Betty Xie is perfectly comfortable being interviewed in a downtown café. After all, she made her first movie as a young woman in one.
Xie (Honours BA, 2014, Woodsworth College) is only 23 but already an experienced filmmaker. Born in China, she lived in Richmond, B.C., before entering U of T, “simply the best school in Canada.”
Her first movie, Girlfriends, was a 10-minute short centred around two women in a Chinatown coffee shop talking about infidelity. It was screened at the 2013 Toronto Reel Asian International Film Festival and the 2014 Reel World Film Festival.
She is perhaps more well-known for her latest film, The Home Promised, the winning project for the 2013 “So You Think You Can Pitch Competition at the Reel Asian Film Festival.
The 19-minute film focuses on an urban neighbourhood of Shaoxing in Taipei and encapsulates the dilemma faced by a generation of Taiwanese torn between their ideological stance as mainlanders and the reality of losing their long promised home.
"The University of Toronto is simply the best school in Canada."
In an earlier interview Xie said the project “is significant because the Shaoxing case shines a light on the gradual dissociation between party affiliation and ideological stance of Taiwanese voters. Making a documentary not only raises awareness for the neighbourhood but also calls for the need to delve into the historical complexity of Taiwanese identity.”
Xie and her colleague, David Wang were awarded a grant from the Faculty of Arts & Science’s Dean’s International Initiative Fund to help support the film.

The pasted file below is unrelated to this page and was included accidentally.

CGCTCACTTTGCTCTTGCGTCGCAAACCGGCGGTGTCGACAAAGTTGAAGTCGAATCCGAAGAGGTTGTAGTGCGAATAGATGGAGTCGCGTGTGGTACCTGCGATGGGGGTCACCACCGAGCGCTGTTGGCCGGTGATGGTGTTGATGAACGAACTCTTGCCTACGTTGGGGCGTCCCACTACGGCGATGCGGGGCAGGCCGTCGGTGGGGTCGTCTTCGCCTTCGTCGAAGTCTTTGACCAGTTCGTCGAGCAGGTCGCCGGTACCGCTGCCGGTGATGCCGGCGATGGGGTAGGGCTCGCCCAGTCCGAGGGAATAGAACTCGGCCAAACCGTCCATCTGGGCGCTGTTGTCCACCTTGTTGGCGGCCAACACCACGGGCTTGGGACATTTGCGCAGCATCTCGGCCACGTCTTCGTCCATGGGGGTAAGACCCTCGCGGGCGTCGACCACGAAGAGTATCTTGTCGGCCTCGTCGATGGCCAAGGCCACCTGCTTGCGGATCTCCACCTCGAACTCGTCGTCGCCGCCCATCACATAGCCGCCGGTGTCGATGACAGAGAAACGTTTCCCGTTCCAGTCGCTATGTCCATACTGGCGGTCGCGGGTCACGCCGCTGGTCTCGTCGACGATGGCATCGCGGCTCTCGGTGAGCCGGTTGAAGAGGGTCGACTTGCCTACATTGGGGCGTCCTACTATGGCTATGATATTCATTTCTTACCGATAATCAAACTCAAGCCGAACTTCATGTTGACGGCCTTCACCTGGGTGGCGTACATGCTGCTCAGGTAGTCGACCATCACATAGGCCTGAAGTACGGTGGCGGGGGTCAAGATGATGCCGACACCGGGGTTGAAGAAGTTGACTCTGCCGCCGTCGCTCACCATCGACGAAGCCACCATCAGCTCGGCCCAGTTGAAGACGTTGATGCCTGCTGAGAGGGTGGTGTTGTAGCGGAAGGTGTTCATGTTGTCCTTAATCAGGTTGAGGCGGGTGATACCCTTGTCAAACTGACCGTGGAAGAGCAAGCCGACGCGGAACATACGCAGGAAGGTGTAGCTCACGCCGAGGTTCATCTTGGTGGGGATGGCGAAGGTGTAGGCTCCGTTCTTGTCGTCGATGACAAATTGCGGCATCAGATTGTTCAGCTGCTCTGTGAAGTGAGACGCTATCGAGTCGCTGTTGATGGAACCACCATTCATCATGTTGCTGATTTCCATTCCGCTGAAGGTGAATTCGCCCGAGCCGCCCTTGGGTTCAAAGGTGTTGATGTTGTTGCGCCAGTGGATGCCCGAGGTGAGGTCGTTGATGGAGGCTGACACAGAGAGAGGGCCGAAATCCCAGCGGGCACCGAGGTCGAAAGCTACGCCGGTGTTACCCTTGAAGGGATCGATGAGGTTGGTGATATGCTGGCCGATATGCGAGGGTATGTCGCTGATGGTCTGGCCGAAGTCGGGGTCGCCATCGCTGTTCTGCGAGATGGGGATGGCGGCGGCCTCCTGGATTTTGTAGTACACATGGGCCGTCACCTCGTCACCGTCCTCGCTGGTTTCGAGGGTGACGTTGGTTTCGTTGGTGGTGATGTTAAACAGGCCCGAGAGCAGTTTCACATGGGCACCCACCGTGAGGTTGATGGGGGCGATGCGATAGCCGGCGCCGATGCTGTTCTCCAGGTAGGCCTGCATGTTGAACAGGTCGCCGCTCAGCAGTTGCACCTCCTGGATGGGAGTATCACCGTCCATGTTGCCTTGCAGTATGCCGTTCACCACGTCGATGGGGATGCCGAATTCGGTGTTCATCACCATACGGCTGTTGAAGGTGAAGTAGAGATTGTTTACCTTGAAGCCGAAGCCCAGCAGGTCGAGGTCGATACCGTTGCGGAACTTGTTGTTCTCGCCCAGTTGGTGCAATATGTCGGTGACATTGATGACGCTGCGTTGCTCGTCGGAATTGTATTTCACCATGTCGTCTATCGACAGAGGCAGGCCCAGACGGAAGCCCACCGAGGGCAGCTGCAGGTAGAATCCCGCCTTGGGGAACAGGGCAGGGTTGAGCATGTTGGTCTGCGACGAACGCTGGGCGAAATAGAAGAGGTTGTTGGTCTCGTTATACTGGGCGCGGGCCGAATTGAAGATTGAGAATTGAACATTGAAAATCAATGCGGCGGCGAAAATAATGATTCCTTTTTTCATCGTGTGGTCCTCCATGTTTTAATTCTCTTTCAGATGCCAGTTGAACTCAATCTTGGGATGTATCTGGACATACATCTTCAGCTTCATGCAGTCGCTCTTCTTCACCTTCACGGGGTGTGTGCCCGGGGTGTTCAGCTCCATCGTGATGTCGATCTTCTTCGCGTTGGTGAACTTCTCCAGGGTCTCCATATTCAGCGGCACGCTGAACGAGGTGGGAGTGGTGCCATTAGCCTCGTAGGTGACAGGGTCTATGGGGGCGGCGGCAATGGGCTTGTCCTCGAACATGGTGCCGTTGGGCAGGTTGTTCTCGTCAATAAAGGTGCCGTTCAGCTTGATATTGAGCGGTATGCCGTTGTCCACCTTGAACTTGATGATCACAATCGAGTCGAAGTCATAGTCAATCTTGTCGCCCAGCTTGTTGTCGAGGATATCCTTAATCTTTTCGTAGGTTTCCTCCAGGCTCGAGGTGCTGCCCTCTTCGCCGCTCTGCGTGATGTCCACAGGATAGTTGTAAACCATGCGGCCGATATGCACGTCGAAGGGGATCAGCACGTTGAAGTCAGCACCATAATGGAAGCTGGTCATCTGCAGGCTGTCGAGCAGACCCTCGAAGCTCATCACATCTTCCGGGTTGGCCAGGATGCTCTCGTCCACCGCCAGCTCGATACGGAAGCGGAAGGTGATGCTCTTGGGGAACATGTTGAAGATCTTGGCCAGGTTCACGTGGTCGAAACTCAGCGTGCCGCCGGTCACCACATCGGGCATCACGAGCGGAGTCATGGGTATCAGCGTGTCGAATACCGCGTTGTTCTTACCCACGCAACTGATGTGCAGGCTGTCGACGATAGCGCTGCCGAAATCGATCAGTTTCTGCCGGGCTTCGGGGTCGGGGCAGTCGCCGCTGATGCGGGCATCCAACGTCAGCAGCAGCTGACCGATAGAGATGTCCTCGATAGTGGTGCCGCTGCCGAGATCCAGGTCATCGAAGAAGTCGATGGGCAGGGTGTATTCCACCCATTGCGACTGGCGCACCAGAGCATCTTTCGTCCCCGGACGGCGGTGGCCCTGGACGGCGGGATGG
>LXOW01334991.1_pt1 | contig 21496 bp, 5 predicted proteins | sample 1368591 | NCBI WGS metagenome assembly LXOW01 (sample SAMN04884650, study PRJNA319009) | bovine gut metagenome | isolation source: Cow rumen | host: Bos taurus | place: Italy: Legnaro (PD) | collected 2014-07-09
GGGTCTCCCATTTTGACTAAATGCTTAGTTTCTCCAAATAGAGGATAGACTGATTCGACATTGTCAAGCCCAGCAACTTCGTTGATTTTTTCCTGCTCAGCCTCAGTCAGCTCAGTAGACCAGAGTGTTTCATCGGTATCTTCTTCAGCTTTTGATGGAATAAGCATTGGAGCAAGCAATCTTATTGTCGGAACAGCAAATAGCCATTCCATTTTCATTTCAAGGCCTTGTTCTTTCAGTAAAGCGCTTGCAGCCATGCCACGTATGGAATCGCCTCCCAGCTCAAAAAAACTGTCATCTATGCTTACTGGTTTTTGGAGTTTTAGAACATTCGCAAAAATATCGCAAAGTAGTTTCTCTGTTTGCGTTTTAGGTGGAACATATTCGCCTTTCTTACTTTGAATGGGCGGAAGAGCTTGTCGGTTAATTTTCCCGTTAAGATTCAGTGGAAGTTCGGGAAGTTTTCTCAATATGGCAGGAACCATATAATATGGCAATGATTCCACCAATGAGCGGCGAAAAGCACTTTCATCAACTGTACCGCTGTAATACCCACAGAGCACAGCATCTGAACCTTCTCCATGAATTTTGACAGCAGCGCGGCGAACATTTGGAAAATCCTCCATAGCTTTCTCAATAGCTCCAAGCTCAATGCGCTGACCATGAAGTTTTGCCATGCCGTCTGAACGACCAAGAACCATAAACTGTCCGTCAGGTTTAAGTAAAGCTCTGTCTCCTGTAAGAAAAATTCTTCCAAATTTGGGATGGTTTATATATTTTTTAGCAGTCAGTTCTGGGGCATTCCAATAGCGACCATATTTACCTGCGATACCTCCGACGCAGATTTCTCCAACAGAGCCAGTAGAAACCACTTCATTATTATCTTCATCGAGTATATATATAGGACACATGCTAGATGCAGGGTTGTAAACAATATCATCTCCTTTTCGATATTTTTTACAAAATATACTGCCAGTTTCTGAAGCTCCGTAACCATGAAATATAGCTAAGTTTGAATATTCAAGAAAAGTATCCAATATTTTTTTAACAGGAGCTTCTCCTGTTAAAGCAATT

The Home Promised was one of five films chosen in the Air Canada “No Place Like Home” program in the emerging category and began being shown on Air Canada flights on May 1, 2015.
Her other film is Untag Taiwan, which has been lauded by colleagues in the Cinema Studies program at the Asian Institute at the Munk School of Global Affairs for not only its technical qualities but one that also fundamentally challenges our prevailing understanding of Taiwan, its democracy and its multiple identities.
Xie said she chose Asia-Pacific Studies and Cinema Studies at the Munk School because they were “politically and economically oriented.” She said with such a background “you can go anywhere in the world.” She is considering furthering her career in Canada or Asia.
One of the other reasons she enjoyed U of T so much is having Professor Joseph Wong as a mentor and friend.
Wong, professor and Canada Research Chair, political science at Munk, said “without exaggeration, Betty Xie is among the best students I have ever taught at the University. Betty’s academic achievements are outstanding and self-evident.”
Wong said “her extraordinary leadership at the Asian Institute was recognized with a Chu leadership award – twice. Betty is not a taker of opportunities, but rather a leader in shaping real world conversations in and about Asia.”